The FASTQ file format which are used for reading and transferring sequences data is used to store short sequence reads, most commonly those from Illumina. The reads are typically between 36 and 250 bp long, and typical data sets contain between 1M to 1B reads. Each entry in a FASTQ file contains three pieces of information: the sequence ID, the DNA sequence, and a quality string. I recently read through the documentation for the khmer package, and noticed a comment stating that digital normalization would work better if the FASTQ reads were in order from longest to shortest.

I googled for some FASTQ sorting information. I found some posts on sorting by the sequence itself to remove duplicates (Justin’s blog), and some posts on sorting on ID to help with finding displaced pairs (BioStar), but nothing on length sorting. There were some posts related to sorting FASTA files (Joe Fass) but it read the whole file into RAM and didn’t use a Schwartzian transform.

Some solutions
Our first attempt was to use the paste trick I blogged about previously, where in.fq contains about 10M clipped reads with lengths between 24 and 100 bp:

cat in.fq
| paste – – – –
| perl -ne ‘@x=split m/\t/; unshift @x, length($x[1]); print join “\t”,@x;’
| sort -n
| cut -f2-
| tr “\t” “\n”


This turns a 4-line FASTQ entry into a single tab separated line, adds a column with the length of each read, passes it to Unix sort, removes the length column, and converts it back into a FASTQ file. And it works faster than I thought it would. About 2 minutes for a 10M read file. The whole process is I/O bound, so the faster your disks the better. The sort usually uses /tmp so if that is on a different disk unit (“spindle” for my more mature readers) to your input and/or output files, you’ll get better performance. There are various chunk parameters etc you can change on sort, but it probably doesn’t make too much difference.

Unix sort breaks the input into chunks, sorts each of those, then merges all the chunks in the output (merge sort). Another possibility which avoids explicit sorting is to read through the input, and put reads into separate files based on their read length (a simplistic radix sort). We can do this because we have a finite number of read lengths. The final output simply concatenates all the bin files in order. Here is an implementation in Perl, which is about 2x faster on average:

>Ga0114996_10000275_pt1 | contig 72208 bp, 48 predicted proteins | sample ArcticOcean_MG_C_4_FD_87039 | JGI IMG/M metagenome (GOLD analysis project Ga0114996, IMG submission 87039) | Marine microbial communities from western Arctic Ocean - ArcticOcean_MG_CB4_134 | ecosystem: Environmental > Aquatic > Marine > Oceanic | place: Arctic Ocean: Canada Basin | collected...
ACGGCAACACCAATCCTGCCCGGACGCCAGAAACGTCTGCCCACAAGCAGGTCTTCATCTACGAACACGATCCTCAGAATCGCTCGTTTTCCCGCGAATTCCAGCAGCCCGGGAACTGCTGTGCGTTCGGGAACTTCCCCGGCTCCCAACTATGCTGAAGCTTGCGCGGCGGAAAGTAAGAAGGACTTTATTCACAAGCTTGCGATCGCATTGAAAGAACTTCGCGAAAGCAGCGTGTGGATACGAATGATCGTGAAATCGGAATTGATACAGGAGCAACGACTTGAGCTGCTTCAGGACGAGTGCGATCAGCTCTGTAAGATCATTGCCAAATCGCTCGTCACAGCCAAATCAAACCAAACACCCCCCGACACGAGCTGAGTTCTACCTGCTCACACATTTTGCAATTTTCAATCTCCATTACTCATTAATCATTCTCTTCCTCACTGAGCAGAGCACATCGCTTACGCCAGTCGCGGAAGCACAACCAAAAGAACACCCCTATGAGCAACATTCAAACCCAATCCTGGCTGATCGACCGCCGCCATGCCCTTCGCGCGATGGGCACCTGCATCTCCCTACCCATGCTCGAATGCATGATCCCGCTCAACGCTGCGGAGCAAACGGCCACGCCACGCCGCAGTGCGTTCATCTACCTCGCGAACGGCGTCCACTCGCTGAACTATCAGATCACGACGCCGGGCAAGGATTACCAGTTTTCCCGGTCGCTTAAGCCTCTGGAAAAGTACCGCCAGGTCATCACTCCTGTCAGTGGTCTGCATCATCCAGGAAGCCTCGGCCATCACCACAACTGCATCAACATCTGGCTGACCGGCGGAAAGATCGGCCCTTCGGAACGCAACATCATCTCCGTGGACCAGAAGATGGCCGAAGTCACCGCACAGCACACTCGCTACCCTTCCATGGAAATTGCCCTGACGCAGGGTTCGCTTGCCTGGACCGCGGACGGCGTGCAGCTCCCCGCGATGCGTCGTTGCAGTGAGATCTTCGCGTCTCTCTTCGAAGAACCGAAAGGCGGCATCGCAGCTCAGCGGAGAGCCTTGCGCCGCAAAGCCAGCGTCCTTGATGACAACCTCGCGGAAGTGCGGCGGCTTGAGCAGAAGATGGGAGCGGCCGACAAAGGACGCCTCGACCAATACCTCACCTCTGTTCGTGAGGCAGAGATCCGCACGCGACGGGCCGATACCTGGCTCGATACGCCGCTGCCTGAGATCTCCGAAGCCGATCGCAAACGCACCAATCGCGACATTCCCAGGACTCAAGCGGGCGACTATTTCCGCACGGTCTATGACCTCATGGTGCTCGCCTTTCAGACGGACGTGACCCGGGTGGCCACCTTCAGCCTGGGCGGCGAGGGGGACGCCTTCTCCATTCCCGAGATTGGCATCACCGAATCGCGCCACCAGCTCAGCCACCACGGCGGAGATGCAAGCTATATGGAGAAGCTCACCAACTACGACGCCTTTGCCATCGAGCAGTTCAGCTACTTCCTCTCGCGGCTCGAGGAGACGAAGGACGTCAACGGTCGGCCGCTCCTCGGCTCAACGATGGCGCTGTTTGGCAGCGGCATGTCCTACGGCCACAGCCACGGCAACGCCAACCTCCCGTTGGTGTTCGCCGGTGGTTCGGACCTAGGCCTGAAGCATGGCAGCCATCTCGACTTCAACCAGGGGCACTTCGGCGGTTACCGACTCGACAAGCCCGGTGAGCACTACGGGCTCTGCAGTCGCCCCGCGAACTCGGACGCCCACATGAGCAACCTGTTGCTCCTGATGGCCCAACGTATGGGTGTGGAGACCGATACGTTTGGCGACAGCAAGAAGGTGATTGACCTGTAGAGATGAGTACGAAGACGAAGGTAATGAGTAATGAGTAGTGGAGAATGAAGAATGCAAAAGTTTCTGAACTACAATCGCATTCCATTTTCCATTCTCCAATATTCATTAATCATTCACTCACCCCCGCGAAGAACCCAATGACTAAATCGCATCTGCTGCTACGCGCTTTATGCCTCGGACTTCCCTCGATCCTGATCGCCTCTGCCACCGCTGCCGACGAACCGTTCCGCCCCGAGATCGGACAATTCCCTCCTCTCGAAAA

!/usr/bin/env perl

use strict;
use warnings;
use Fatal;
use File::Temp qw(tempdir);

my $dir = tempdir(CLEANUP=>1);
my @line;
my @fh;

while ( ! eof () ) {
$line[$_] = scalar(<>) for (0..3);
my $len = length($line[1]) – 1;
if ( not defined $fh[$len] ) {
open $fh[$len], ‘>’, “$dir/$len”;
print {$fh[$len]} @line;

for my $len (0 .. $#fh) {
next unless defined $fh[$len];
system(“cat”, “$dir/$len”);

Here are some timing measurements across three files:

10 million reads
Bash real 1m42.407s user 1m57.863s sys 0m52.479s
Perl real 0m51.698s user 0m35.626s sys 0m9.897s
20 million reads
Bash real 3m58.520s user 4m2.155s sys 1m58.167s
Perl real 1m39.824s user 1m12.765s sys 0m20.409s
30 million reads
Bash real 5m53.346s user 6m16.736s sys 2m51.483s
Perl real 2m23.200s user 1m46.815s sys 0m30.754s

On face value, it appears the shell version (“Bash”) is behaving in an O(N.logN) fashion, whereas the Perl implementation seems to be O(N) linear, which is somewhat expected given it reads all the data, writes all the data, then writes it all again. More testing and thinking is needed.

Sorting huge FASTQ files is feasible. If applications like diginorm become mainstream and sorting clipped FASTQ files make it work better, than this is handy to know. Nothing groundbreaking here, and I may have repeated other people’s work, but I hope it is useful to somebody.

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